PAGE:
The price of the dollar dropped a bit, again this week. We don’t say this merely to be pedantic. If one thinks that gold goes up and down, and that the very measure of altitude is the dollar, then one cannot understand what is really going on. One should see a week like this one as a drop in the value of the dollar, not a rise in gold.
With that drop in the dollar, we have an increase in the scarcity of gold. One commenter on Twitter this week wondered why they didn’t issue more shares of GLD as the price rose. The answer is that the rise was not centered in GLD, but in metal.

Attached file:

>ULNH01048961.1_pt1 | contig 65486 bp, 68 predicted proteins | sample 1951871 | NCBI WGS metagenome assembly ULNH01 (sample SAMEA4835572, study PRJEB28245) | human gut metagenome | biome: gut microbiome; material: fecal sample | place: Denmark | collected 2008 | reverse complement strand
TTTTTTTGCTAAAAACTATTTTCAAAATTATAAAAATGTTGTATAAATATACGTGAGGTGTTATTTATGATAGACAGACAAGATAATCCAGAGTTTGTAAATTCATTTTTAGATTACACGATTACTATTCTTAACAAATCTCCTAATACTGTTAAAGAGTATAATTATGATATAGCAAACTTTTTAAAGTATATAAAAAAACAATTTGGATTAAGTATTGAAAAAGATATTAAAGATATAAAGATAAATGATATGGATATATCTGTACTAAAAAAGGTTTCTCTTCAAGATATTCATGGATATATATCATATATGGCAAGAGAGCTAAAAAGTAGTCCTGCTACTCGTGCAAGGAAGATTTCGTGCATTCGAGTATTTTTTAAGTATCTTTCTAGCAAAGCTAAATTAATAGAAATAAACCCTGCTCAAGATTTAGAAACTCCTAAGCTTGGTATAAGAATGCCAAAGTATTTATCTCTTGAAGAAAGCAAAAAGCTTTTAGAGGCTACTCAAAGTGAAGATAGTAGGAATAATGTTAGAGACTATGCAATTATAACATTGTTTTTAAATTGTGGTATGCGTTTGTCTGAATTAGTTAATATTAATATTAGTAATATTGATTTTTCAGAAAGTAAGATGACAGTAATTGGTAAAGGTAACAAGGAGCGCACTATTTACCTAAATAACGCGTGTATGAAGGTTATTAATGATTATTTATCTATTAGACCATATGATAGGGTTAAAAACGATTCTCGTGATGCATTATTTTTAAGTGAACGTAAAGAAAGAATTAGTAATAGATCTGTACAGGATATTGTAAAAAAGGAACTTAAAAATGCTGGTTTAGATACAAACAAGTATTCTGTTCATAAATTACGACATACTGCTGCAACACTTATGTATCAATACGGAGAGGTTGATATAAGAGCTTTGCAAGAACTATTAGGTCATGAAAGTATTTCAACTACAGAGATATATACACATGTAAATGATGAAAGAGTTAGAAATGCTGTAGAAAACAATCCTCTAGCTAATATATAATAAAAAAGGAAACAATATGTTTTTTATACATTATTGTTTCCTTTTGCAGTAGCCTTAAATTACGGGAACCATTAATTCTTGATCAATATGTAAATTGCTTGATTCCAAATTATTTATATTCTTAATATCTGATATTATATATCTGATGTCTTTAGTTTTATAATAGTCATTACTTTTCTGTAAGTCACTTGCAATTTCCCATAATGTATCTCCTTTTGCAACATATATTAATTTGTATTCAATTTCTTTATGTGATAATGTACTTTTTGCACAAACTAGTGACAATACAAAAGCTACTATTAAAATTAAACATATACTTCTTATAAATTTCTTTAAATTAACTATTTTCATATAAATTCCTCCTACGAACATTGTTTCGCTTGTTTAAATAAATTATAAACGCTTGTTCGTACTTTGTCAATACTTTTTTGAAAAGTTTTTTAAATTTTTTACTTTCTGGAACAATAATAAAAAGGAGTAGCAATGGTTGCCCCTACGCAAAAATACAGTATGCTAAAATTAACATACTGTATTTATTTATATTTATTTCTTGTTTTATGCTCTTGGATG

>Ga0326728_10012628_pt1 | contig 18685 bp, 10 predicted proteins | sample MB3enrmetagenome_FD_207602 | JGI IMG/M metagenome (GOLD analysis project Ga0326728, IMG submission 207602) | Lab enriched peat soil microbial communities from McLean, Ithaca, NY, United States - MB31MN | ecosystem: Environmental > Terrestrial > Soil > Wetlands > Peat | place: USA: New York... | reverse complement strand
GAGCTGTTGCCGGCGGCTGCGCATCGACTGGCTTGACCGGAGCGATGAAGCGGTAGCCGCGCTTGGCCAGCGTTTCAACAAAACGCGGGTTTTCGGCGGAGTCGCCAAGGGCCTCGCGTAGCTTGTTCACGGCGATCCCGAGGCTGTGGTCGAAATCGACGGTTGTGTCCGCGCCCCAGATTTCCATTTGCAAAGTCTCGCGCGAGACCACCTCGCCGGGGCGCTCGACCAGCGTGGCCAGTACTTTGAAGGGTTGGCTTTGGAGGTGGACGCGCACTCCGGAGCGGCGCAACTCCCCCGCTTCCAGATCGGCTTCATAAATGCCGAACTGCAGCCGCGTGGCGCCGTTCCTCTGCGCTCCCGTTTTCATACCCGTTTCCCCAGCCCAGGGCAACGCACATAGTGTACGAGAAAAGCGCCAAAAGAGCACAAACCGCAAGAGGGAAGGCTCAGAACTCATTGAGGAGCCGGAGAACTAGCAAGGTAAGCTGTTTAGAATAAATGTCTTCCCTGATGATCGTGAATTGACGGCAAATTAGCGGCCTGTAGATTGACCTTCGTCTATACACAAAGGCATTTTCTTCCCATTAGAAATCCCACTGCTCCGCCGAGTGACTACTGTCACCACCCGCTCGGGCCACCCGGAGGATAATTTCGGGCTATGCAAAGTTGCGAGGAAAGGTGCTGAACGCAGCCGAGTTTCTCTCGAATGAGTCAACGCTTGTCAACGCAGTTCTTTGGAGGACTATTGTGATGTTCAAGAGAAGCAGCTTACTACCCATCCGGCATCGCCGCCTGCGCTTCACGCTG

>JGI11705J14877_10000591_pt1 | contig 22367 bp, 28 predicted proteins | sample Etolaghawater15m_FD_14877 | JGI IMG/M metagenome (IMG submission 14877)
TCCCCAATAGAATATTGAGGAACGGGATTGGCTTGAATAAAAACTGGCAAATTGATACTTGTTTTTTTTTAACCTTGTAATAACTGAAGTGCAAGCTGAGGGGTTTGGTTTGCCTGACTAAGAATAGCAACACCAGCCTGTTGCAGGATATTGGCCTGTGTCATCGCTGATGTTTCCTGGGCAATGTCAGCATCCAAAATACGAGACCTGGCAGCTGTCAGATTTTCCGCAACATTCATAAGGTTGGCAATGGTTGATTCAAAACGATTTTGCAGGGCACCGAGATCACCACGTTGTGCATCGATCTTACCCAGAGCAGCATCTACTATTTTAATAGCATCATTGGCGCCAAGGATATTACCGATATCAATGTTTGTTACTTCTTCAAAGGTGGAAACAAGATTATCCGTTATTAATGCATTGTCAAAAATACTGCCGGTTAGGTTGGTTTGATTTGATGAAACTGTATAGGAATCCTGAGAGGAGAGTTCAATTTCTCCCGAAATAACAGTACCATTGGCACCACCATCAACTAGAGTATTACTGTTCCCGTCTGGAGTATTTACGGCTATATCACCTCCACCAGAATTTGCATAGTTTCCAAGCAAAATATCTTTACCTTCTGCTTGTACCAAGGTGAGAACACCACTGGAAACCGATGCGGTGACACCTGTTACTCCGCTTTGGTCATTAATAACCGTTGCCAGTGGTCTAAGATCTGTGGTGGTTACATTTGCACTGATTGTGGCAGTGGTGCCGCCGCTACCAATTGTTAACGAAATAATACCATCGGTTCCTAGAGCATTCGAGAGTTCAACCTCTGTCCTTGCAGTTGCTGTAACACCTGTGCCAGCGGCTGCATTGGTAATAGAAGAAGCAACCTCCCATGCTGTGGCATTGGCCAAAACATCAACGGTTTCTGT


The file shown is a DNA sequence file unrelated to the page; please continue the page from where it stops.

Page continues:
The Monetary Metals Gold Fundamental Price turned around, rising from $1,272 to $1,299.
Gold Basis and Gold Co-basis(see more posts on dollar price, gold basis, Gold co-basis, )
Silver Basis and Silver Co-basis
Now let’s look at silver.
In silver, of course the metal became scarcer. Of course, because its price fell. That is, we’re not looking for where the buying was focused. We are looking for where the selling was focused. As is the typical pattern, speculators selling futures.
Silver Basis and Silver Co-basis(see more posts on dollar price, silver basis, Silver co-basis, )
The Monetary Metals Silver Fundamental Price also rose a few pennies, from $15.27 to $15.31.
© 2018 Monetary Metals